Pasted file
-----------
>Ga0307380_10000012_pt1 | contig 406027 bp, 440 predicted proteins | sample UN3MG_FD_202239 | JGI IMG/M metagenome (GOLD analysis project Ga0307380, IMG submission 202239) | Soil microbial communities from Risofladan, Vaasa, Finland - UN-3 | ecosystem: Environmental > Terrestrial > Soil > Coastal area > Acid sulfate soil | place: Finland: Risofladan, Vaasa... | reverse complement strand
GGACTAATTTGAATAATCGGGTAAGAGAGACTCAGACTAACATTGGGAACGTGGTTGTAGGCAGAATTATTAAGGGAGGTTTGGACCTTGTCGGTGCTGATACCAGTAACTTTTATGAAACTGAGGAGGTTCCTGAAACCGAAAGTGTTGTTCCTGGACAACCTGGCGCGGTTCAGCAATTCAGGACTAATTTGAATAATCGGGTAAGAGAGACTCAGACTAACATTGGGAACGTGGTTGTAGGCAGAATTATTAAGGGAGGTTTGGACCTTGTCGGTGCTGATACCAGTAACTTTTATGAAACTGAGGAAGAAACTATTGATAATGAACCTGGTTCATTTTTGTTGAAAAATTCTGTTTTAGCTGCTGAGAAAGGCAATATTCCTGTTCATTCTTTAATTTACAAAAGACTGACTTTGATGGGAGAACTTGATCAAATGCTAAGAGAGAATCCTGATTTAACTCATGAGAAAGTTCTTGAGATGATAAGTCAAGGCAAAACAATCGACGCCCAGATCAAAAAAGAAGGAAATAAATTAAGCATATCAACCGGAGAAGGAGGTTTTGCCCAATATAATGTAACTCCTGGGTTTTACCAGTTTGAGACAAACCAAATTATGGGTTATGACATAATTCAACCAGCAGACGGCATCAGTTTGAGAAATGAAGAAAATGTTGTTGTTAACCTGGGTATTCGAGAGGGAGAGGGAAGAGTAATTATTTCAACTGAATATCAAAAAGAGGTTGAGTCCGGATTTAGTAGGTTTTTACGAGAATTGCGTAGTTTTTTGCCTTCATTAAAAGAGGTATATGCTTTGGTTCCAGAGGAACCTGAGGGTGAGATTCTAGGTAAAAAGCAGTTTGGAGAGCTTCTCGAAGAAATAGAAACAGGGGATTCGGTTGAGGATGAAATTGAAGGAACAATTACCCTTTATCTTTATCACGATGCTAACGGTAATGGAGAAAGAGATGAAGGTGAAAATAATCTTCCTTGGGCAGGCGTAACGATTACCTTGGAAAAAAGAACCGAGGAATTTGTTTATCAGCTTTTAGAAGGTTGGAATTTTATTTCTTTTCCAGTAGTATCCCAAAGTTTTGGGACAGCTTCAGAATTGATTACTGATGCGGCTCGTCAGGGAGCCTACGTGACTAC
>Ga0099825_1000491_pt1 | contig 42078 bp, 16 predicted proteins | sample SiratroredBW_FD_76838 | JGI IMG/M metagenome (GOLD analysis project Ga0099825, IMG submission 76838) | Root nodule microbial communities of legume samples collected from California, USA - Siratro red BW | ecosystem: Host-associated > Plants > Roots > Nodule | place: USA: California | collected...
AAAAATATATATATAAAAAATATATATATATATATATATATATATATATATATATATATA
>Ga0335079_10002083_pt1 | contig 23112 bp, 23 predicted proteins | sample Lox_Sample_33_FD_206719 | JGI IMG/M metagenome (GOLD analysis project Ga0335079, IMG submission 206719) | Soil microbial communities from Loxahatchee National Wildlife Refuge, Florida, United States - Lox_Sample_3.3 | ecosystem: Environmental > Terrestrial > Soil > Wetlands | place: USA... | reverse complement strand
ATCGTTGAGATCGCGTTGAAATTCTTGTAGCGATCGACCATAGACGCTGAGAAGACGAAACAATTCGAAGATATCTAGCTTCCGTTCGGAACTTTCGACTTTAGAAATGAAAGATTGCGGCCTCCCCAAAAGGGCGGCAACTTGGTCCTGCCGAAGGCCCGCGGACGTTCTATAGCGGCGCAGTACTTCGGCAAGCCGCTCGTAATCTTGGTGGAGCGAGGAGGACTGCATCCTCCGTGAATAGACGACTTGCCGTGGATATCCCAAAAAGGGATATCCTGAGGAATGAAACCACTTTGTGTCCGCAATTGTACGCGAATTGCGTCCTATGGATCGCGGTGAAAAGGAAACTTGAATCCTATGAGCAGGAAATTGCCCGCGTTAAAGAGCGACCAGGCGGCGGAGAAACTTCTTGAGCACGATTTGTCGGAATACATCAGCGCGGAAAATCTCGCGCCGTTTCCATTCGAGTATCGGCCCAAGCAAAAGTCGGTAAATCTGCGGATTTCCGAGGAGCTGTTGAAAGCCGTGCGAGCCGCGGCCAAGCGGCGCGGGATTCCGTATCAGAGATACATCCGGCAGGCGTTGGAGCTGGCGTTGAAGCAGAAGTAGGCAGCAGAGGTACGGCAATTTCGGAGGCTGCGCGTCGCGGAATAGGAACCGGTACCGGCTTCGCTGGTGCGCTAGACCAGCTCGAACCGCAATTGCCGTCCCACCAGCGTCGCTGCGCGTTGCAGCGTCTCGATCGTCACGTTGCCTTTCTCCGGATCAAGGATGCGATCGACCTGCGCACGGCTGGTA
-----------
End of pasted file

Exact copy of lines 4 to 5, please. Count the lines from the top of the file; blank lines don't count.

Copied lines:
AAAAATATATATATAAAAAATATATATATATATATATATATATATATATATATATATATA
>Ga0335079_10002083_pt1 | contig 23112 bp, 23 predicted proteins | sample Lox_Sample_33_FD_206719 | JGI IMG/M metagenome (GOLD analysis project Ga0335079, IMG submission 206719) | Soil microbial communities from Loxahatchee National Wildlife Refuge, Florida, United States - Lox_Sample_3.3 | ecosystem: Environmental > Terrestrial > Soil > Wetlands | place: USA... | reverse complement strand